tomato (outdoor)

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shaun

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tomato (outdoor)
« on: February 12, 2006, 09:07 »
i'm looking for a bit of advice realy about outdoor toms i know our weather can be against us but what the hell
1 what tomato have you had success with
2 do you provide some protection eg a mesh or plastic  screen
3 what are the basic soil requirements
i'm growing from seed a unwins moneymaker ,has anybody used this one
ps rain stopped play today :(
feed the soil not the plants
organicish
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John

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tomato (outdoor)
« Reply #1 on: February 12, 2006, 10:25 »
Hi Shaun

I've grown moneymaker once and it was pretty tasteless. If I was you I'd not waste my effort on them. Sorry.

Garden pearl are a small tumble cherry, which we grow a couple of plants in hanging baskets. Very successful.  Sungold, wonderful taste and prolific yellow tomato. Really the sweetest I've ever tasted and quick so it will grow outside pretty well.
My real outdoor success was plum roma. Started indoors then kept  under glass until they filled the three inch pot. Laid down some weed fabric over comfrey and planted into that under cloches until they pushed them. I've some larger glass barn cloches to use this year, which will help more.
Towards the season end, I used horticultural fleece to extend the season.
Many of the green tomatoes left as the frosts arrived managed to ripen indoors.

The main thing is to get them in as sheltered and sunny a spot as you can.  I believe you can get some varieties from smaller suppliers that were developed in Russia or somewhere cool.  I've not tried them but sounds like they should be OK here.
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shaun

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tomato (outdoor)
« Reply #2 on: February 13, 2006, 19:11 »
thanks john ive took your advice and gone for sungold and another one called sweet olive fingers crossed,this is the 1st time ive gron them from seed as i have always bought the plants

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John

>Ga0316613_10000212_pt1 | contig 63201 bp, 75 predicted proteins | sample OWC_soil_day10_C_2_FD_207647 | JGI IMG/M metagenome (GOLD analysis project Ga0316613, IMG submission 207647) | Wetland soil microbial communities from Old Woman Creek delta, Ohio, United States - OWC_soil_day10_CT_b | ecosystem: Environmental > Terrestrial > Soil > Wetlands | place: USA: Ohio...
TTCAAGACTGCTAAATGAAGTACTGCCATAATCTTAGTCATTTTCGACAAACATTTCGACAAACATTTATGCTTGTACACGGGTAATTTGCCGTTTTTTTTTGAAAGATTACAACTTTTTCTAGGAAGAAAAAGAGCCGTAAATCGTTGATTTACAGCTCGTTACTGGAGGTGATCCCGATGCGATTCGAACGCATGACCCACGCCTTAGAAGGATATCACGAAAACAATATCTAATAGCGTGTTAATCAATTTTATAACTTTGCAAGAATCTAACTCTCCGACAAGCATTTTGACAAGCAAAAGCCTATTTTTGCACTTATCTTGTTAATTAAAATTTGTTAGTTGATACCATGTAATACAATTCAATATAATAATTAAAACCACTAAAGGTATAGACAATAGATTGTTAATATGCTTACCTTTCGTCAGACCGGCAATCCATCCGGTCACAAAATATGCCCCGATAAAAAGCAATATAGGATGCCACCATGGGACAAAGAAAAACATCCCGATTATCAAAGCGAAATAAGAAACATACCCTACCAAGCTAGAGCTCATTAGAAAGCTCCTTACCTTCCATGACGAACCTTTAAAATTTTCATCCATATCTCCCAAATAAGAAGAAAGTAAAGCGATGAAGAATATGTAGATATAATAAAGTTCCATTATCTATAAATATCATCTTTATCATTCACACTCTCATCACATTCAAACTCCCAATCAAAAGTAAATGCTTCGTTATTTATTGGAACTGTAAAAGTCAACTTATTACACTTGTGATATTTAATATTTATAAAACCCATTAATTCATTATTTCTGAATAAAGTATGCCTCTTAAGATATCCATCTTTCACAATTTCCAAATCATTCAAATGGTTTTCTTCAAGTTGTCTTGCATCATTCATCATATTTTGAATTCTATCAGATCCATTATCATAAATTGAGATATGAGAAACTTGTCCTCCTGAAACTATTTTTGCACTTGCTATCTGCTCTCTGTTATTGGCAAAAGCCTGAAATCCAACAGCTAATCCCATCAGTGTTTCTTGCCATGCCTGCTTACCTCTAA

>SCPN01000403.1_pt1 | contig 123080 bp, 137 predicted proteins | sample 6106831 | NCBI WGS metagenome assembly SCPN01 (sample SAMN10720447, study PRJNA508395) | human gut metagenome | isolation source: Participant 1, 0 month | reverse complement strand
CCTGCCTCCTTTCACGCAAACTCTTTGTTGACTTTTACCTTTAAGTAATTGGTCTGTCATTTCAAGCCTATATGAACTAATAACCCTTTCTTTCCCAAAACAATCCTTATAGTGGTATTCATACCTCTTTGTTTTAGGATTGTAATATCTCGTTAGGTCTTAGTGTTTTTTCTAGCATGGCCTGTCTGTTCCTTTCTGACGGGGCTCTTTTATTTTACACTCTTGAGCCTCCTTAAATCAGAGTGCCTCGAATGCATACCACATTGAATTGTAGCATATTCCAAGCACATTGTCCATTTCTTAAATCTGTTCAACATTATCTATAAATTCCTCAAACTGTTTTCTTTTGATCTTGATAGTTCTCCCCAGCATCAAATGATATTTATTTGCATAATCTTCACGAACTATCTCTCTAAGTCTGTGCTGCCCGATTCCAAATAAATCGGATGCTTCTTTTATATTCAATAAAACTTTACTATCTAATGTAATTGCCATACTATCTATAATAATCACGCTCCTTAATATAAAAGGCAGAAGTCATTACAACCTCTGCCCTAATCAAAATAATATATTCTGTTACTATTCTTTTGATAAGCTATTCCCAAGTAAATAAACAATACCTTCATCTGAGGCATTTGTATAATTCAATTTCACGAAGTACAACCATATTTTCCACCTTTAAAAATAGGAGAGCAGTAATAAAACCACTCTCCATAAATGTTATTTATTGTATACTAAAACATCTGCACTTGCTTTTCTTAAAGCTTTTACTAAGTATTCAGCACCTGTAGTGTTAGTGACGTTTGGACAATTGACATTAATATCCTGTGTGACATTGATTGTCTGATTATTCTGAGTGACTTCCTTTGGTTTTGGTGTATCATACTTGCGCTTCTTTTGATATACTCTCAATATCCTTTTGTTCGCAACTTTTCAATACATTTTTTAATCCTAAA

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tomato (outdoor)
« Reply #3 on: February 13, 2006, 23:03 »
You'll love sungold - they are my favourite but too sweet for cooking. Tomatoes are pretty easy usually, there's an article on  them I did HERE

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shaun

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tomato (outdoor)
« Reply #4 on: February 14, 2006, 21:42 »
so john you dont need any protection from birds etc

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Martin

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tomato (outdoor)
« Reply #5 on: February 14, 2006, 22:05 »
I have some tomato seeds "Costoluto Fiorentino" which I understand will require some staking. The instructions recommend sheltering the foliage from rain to avoid blight. Anyone tried this? If so, did you manage to construct something that didn't blow away?
Martin

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John

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« Reply #6 on: February 14, 2006, 23:29 »
Shaun - birds don't seem to be a problem with tomatoes, just slugs.

Martin, staking is required with all tomatoes except for bush varieties. Blight is a fungal disease that is spread by spores when the weather is warm and humid. It's the same thing for potatoes, which are the same family. Rain could be beneficial as it washes spores off. My tomatoes did better outdoors than in one year, although blight got them in the end.

Sounds like an Italian variety - where did you get the seeds from?

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Martin

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tomato (outdoor)
« Reply #7 on: February 15, 2006, 19:55 »
Quote from: "john"

Sounds like an Italian variety - where did you get the seeds from?


Hi John, I got them from the Real Seeds Catalog (http://www.realseeds.co.uk/).

I bought their Kitchen Garden collection, and also their Spring Salad collection, so plenty to be getting on with! (http://www.realseeds.co.uk/minicollections.html)

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noshed

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tomatoes (outdoor)
« Reply #8 on: March 01, 2006, 11:27 »
Hi John, more questions
I'm going to try Sungold and plum Roma on your recommendation. I've got a cheap plastic greenhouse for the balcony - I was going to start them in there at the middle/end of March or whenever these Arctic winds go. Then I was going to put them out in a sunny part of the allotment under a fleece/cloche - maybe with a bit of time in my, as yet virtual, cold frame. Does this seem OK to you? Bear in mind I'm in the soft south.
Also now I've got a shed, should I put my chitting spuds in there? I'm worried they might be a bit warm under the kitchen table. We've only got a small flat with no spare unheated rooms.
Thanks
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John

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« Reply #9 on: March 01, 2006, 12:12 »
To take the easy one first..
If you have a window in the shed, put them there but keep an eye on the weather - if it is going to drop below freezing, give them a fleece blanket.